• Gary Church

          I am not going to do your research but if I recall it had a thousand horsepower and could stand up under the fire of a heavy machine gun. Gray Lensman.

          • John Taylor

            From the way it was written, it would be something like the 30 mm gatling found on the Warthog. Also, so heavy that he could not walk in it. It had multiple servos that helped him drive the suit.

  • DI Jim

    I don’t see how this is going to work unless you change the peerson who is wearing this rig. The only way that I can see even moving in soemthing like this suit is to have some kind of impulse pickups tied into the soldier’s body that gets a signal to move an arm or leg or some specific set of muscles to do the job. That means tying into the nervous system of the body and picking up the signals that go to the muscles that are sent fromt he brain. So you need a probe that can read the brain that is set into the soldier that intercepts any brain signals to the muscles, meaning someplace at the base of the Medular Oblongatta or brain stem. Taht plug in adapter would then send signals directly to the exoskeleton to activate any part of it that correlates or set up to recieve the signals. Just opening or closing a hand would mean intercepting hundreds if not thousands of stimuli from the brain.
    First of all, these guys are dreaming and seeing to many Marvel movies.
    Secondly….are there any volunteers to get an implant out there? If there is, they are crazy to begin with.

  • Richard Bagenstose

    and if you didn’t here russia has a problem with woman suicide bombers. seems like terrorist are on the rise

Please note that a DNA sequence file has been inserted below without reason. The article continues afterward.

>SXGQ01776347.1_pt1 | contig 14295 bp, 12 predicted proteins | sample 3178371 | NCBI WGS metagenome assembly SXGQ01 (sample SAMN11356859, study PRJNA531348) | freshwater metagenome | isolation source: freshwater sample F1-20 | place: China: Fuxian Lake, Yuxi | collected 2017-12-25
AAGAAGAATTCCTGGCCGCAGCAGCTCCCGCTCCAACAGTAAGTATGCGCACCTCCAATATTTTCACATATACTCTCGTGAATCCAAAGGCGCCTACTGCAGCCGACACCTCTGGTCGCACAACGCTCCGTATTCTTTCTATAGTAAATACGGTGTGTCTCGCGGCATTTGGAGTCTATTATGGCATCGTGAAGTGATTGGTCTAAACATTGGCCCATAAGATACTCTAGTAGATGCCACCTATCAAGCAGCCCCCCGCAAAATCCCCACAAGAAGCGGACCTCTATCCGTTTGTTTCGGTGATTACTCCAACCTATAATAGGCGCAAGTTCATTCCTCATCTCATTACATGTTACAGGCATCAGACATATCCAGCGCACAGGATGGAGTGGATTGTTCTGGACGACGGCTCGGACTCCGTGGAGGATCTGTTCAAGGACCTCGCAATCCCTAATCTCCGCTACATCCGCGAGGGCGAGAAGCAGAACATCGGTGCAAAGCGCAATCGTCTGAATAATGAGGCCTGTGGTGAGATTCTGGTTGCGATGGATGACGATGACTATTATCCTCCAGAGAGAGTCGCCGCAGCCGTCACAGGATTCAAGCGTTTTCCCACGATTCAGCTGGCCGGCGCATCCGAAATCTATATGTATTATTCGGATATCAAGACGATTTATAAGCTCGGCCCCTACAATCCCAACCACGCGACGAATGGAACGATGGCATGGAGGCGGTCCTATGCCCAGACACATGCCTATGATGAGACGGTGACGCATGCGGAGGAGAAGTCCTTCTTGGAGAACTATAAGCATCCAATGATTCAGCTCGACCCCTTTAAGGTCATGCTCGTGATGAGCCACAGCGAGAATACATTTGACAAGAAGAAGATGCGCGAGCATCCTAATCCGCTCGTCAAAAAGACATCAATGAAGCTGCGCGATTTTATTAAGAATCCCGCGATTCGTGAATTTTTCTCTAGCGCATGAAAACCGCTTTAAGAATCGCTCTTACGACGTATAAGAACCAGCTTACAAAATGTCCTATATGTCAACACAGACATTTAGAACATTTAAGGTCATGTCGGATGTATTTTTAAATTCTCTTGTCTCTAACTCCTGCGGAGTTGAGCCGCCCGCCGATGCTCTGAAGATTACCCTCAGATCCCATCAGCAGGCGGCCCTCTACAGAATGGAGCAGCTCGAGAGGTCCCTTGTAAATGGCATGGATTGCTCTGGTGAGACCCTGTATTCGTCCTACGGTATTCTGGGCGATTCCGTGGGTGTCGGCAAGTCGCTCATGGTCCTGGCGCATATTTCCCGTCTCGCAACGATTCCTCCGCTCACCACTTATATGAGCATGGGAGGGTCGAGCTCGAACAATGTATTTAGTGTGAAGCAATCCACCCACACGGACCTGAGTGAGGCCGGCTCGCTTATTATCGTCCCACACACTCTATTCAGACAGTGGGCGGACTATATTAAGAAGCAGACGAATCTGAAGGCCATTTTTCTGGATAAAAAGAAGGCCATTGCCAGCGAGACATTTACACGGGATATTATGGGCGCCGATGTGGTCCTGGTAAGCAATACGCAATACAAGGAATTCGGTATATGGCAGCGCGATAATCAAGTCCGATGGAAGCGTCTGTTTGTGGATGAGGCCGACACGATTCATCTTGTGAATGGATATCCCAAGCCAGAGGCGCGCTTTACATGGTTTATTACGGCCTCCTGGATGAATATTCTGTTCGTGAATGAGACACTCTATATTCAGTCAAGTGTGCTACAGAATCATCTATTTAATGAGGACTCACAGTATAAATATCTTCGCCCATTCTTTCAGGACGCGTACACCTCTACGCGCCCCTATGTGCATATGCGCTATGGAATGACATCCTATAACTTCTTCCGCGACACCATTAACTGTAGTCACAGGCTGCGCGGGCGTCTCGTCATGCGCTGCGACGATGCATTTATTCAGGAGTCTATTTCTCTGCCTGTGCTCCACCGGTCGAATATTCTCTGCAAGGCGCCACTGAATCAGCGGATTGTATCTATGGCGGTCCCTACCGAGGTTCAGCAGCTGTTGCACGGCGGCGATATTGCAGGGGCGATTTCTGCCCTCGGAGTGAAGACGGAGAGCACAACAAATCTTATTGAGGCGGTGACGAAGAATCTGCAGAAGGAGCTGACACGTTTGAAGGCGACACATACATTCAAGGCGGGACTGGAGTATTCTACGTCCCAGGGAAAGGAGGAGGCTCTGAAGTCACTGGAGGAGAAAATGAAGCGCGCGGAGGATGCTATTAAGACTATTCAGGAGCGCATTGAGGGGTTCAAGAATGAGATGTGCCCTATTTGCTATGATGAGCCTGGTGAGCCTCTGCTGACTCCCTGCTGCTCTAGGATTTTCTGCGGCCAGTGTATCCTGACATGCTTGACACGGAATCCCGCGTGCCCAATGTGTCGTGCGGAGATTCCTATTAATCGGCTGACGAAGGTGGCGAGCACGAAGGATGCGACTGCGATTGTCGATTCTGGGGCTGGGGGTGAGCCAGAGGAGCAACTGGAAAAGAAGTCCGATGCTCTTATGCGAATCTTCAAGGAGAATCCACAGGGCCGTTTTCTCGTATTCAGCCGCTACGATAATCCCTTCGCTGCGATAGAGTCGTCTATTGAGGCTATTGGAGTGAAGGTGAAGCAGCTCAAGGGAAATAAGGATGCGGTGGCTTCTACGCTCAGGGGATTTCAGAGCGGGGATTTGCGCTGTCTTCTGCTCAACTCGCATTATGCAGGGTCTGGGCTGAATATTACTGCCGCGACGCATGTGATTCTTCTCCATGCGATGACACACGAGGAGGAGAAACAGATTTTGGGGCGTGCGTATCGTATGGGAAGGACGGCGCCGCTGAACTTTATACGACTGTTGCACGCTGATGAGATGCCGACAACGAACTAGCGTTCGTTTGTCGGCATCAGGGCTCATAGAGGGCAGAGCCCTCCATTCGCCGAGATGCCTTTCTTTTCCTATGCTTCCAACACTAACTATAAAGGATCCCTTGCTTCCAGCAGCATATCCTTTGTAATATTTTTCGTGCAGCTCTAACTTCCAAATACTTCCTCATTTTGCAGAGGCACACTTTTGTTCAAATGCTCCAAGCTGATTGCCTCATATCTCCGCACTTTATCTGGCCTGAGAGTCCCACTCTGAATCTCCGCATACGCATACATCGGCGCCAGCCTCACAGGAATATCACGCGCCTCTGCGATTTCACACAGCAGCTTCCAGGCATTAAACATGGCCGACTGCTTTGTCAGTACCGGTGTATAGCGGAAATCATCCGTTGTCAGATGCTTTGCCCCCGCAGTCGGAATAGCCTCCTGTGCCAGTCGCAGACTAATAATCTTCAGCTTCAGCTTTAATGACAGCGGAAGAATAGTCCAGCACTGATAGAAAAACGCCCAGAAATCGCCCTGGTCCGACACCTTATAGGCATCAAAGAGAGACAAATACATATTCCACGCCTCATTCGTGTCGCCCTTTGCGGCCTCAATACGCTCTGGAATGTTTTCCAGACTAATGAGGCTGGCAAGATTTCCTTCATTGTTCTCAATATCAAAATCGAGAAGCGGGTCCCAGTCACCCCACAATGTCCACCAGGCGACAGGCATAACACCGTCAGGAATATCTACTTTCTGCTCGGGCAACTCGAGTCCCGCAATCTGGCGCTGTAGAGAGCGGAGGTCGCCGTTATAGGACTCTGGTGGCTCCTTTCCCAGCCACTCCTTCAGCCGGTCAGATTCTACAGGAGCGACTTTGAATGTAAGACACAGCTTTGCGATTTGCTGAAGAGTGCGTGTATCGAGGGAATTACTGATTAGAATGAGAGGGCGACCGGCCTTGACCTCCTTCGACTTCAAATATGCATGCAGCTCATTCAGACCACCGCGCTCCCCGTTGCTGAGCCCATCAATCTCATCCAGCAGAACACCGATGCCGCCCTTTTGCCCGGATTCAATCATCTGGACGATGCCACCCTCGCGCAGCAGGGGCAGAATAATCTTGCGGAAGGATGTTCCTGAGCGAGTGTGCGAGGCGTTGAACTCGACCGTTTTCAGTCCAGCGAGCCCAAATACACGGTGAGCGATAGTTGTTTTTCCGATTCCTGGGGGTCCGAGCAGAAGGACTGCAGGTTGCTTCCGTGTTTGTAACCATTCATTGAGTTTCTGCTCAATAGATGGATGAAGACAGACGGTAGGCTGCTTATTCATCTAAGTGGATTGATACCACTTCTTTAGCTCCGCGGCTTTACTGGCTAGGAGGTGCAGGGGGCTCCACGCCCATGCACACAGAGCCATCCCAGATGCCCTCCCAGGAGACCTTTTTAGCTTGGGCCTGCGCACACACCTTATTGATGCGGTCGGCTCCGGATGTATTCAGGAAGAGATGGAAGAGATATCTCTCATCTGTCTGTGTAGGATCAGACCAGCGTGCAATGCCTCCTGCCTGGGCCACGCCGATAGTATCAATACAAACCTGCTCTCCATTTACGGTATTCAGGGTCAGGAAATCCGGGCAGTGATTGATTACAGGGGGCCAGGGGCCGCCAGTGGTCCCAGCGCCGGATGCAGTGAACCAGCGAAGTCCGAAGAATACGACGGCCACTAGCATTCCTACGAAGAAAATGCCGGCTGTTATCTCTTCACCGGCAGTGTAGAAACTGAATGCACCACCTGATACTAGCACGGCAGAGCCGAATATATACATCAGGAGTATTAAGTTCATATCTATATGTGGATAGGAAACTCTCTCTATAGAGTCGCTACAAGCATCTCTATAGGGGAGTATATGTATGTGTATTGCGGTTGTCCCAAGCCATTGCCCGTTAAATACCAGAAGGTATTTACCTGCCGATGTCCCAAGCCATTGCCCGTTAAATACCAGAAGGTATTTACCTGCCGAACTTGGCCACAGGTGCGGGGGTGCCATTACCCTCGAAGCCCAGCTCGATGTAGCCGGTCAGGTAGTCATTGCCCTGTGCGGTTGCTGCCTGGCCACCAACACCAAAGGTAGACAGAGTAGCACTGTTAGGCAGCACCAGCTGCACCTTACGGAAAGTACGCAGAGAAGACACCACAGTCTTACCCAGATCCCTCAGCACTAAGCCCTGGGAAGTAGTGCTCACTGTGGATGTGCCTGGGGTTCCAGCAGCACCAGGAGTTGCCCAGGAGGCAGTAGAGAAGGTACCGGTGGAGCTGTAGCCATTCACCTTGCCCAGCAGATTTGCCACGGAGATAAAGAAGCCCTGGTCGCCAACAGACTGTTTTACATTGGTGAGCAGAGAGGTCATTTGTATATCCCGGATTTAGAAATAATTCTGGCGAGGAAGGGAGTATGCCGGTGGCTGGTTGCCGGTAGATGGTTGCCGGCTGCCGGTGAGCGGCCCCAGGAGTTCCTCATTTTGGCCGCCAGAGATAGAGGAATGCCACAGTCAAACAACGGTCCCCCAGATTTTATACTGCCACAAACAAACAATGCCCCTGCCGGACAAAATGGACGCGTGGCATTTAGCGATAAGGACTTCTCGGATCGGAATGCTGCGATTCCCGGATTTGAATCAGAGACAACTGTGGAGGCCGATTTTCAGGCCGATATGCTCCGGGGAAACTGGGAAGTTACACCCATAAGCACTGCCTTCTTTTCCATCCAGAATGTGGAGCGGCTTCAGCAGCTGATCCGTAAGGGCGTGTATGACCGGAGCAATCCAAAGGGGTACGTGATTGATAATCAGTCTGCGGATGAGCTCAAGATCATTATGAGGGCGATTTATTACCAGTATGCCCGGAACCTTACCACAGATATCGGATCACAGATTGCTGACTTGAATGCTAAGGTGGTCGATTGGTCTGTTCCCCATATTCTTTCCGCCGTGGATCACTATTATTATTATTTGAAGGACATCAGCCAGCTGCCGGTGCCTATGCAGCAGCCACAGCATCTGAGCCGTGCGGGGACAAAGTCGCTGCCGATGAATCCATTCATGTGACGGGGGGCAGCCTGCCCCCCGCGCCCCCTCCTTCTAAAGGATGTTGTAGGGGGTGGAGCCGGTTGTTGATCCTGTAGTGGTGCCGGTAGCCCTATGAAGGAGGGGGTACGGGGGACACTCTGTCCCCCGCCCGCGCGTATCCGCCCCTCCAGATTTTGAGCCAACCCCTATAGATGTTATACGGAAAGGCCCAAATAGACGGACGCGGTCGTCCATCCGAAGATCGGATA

• Richard Bagenstose

    and russia and china are spending billions on deffence while we are spending billions on freebees for the takers and cuting owr defence

  • Gary Church

    It has to be silent- as silent as a human when moving- that is first- or forget it.

  • roy lembke

    Funny, SOF is no longer special, it is now only hyper-conventional. Fire and maneuver are conventional, not special. th eway one does it is either low tech or high tech -not “special”. The US military has really gone off the tracks on this whole mess.

  • Jared N Hermann

    Better armor means we have could afford less troops especially with a regional Army with combined Arms like SF groups we own the night and our individual body armor today is I think #1 but we can always improve now not every light infantryman should have a full system but PSG and PL giving reg troops ecto skeleton and let’s face body armor that can be painted is cheaper then materials like clothing and dye all equipment basically under garment a moisture wicken temp adaptive suit would be fine kinda like a electric blanket or ice sheet depending on outside temps. But the ecto armor would be extremely helpful also the land warrior system could be incorporated but through blue tooth and a Siri like device to control instead of a joy stick also a hologram like projection on display of eye pro that can be turned on and off by voice command and just three little buttons on the wrist to go from plt, company computer etc… I want in on this project I’ve been an infantryman for 8 yrs I also have a design background and a amateur tinkerer.

  • Dev

    I can make TALOS but not having enough budget to make it ….Did you want someone who can make TALOS ? So contact me for that on my facebook id devratt.dwivedi@facebook.com